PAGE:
Flood relief could be coming to Graceland-Marimont neighborhood

Residents of the Graceland Avenue/Marimont Road neighborhood in London hope London city council passes legislation to install storm sewer tiles and drainage to provide the area with relief from flooding. This sign stands at the entrance to the neighborhood.

(Posted July 12, 2022)

By Kristy Zurbrick, Madison Editor

Relief from flooding could be on its way to the Graceland Avenue and Marimont Road neighborhood in London.

London city council is considering legislation that would allow for installation of storm sewer tiles and drainage behind the houses on Graceland Avenue. The work would help to catch some of the water that runs off the adjacent field, diverting it away from the neighborhood’s streets, yards, and homes and into the storm sewer system.

The estimated cost of the project is $177,000. Council is considering a resolution that would allow the city to assess each of the 21 property owners in the neighborhood $6,250 each for a total of $131,250 toward the cost of the project. The city would pay the difference.

Property owners would have the choice to pay the $6,250 up front or over the course of 15 years as an assessment on their taxes through the county auditor’s office.

Resident Elizabeth Branson is in favor of the project and fine with the assessment.

“I trust the project will solve a lot of the problems,” she said at a recent council meeting. “This beautiful neighborhood deserves to live without the fear of heavy rains causing stress and sleepless nights.”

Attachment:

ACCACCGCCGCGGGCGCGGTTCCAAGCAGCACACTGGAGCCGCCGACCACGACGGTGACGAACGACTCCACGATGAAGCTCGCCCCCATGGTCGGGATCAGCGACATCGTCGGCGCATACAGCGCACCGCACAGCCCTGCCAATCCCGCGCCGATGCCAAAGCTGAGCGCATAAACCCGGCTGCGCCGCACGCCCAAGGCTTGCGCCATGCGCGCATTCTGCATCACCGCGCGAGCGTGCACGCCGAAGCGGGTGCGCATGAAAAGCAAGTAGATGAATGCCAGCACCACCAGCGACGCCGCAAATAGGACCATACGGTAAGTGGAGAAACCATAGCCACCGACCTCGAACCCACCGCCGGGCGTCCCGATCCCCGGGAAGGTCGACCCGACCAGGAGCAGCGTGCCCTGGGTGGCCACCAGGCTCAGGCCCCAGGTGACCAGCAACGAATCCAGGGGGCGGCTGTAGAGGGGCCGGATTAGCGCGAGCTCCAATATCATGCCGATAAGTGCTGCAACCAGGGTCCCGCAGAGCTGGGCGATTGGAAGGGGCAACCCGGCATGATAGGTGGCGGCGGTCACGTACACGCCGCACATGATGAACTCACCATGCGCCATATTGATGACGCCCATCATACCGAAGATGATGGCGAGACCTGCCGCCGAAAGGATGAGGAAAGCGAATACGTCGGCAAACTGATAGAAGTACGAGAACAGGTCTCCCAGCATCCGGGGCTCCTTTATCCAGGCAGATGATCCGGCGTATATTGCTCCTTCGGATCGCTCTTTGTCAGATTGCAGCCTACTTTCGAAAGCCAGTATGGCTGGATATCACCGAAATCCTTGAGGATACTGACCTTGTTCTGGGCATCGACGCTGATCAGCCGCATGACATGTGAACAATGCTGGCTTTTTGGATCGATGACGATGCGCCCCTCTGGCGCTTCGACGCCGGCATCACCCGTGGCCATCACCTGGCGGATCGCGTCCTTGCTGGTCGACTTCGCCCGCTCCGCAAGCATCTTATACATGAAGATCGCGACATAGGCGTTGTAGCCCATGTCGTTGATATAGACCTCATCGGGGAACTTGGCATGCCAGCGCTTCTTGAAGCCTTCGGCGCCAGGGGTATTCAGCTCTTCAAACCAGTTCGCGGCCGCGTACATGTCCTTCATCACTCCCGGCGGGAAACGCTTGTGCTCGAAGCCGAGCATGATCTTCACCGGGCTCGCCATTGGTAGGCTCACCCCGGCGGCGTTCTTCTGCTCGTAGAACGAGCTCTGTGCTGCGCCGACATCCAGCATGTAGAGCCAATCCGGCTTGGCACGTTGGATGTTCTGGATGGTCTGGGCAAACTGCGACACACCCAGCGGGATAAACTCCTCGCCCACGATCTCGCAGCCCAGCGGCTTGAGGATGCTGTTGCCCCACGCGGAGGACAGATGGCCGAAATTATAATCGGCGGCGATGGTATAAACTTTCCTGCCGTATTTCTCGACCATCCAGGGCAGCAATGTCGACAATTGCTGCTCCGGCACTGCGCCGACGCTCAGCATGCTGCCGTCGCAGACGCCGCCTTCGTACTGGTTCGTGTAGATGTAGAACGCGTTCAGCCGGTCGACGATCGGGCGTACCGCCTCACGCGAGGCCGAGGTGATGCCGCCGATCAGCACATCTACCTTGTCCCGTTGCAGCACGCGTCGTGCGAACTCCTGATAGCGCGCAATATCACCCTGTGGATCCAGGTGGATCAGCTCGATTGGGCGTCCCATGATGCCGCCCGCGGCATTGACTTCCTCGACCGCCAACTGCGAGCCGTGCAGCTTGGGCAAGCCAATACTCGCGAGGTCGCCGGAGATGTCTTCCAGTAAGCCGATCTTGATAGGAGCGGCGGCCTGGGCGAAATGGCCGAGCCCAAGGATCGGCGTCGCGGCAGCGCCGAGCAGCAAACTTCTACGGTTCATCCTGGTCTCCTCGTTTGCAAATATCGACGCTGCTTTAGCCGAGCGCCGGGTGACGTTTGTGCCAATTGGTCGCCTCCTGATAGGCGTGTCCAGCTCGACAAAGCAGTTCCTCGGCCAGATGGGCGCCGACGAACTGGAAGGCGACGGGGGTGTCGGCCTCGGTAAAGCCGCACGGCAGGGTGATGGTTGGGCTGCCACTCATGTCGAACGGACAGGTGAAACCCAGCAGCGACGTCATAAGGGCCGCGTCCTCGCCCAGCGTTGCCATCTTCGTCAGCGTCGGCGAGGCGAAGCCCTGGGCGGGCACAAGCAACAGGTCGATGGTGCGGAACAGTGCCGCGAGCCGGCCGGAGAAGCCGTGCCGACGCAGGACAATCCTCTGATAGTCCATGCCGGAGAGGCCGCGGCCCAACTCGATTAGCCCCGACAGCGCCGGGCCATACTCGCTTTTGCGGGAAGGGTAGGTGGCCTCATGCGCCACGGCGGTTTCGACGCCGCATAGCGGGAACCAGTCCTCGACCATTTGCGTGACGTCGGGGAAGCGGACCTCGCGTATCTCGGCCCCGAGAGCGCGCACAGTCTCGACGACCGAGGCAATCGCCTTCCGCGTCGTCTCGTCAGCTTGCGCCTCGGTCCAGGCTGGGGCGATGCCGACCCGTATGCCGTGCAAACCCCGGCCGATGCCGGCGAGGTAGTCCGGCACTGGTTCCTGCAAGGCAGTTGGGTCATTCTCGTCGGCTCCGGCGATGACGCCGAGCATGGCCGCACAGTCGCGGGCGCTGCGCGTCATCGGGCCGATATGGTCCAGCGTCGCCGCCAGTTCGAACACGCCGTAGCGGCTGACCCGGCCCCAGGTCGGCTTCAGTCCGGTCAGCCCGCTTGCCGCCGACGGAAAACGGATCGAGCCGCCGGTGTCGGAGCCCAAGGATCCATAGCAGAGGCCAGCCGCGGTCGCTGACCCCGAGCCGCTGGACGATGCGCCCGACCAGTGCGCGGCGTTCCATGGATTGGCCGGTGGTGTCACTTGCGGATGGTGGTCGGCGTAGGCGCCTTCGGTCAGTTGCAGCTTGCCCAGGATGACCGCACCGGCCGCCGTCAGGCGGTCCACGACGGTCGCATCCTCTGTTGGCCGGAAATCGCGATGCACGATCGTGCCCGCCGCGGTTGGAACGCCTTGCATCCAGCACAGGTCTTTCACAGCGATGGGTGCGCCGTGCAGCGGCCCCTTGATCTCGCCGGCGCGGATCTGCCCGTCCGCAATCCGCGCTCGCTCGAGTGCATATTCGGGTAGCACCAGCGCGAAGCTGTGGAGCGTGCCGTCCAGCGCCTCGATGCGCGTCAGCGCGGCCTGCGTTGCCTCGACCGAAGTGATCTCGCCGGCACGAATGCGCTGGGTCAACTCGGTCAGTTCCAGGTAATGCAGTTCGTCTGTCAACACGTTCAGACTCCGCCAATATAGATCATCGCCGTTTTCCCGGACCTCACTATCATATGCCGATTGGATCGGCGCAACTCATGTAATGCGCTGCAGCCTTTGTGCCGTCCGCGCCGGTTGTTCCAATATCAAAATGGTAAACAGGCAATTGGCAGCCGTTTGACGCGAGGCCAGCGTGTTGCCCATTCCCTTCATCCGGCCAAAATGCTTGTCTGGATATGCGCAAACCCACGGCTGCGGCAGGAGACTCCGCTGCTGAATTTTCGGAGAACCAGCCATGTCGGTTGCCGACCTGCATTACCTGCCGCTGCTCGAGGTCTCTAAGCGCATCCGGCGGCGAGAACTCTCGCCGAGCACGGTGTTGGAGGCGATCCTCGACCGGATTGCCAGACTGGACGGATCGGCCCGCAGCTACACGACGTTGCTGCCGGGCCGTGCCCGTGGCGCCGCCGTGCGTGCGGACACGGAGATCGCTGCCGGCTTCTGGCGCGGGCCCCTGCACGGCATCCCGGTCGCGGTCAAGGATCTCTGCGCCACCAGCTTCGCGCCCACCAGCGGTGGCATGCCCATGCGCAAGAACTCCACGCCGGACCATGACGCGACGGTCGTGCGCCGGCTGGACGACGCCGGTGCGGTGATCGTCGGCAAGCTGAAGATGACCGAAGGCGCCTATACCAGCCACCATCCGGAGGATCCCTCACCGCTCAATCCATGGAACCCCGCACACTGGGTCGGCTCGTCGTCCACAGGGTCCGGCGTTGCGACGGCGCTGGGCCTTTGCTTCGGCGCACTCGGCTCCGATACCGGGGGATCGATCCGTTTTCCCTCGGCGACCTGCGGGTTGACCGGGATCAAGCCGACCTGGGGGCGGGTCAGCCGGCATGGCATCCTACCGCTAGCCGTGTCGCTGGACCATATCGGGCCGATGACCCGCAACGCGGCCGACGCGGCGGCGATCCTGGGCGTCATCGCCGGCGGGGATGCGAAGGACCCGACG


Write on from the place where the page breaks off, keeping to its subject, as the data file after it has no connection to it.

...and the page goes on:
Stan Kavy, who has lived on Graceland Avenue for more than 30 years, thanked council members and Rex Castle, the city’s safety-service director, for bringing the project up for consideration.

Kavy is a commercial property appraiser. His wife, Diana, has worked as a residential realtor for more than 25 years. Kavy said the drainage project would help the neighborhood’s property values.

“I’m more than willing to pay our share for the 15 years… No problem. I think it’s such a good investment for all of us,” Kavy said, adding that he appreciates that the city plans to carry some of the cost burden if the project moves forward.

Council will hold a public hearing on the assessment resolution at their July 21 meeting. The resolution will be up for a third reading at that time and, therefore, eligible for a vote. Related legislation, including a resolution to put the project out to bid and a resolution to appropriate improvement funds for the project, also will be up for a third reading and possible vote. The meeting is set for 6:30 p.m. and will take place at city hall, 20 S. Walnut St., London.

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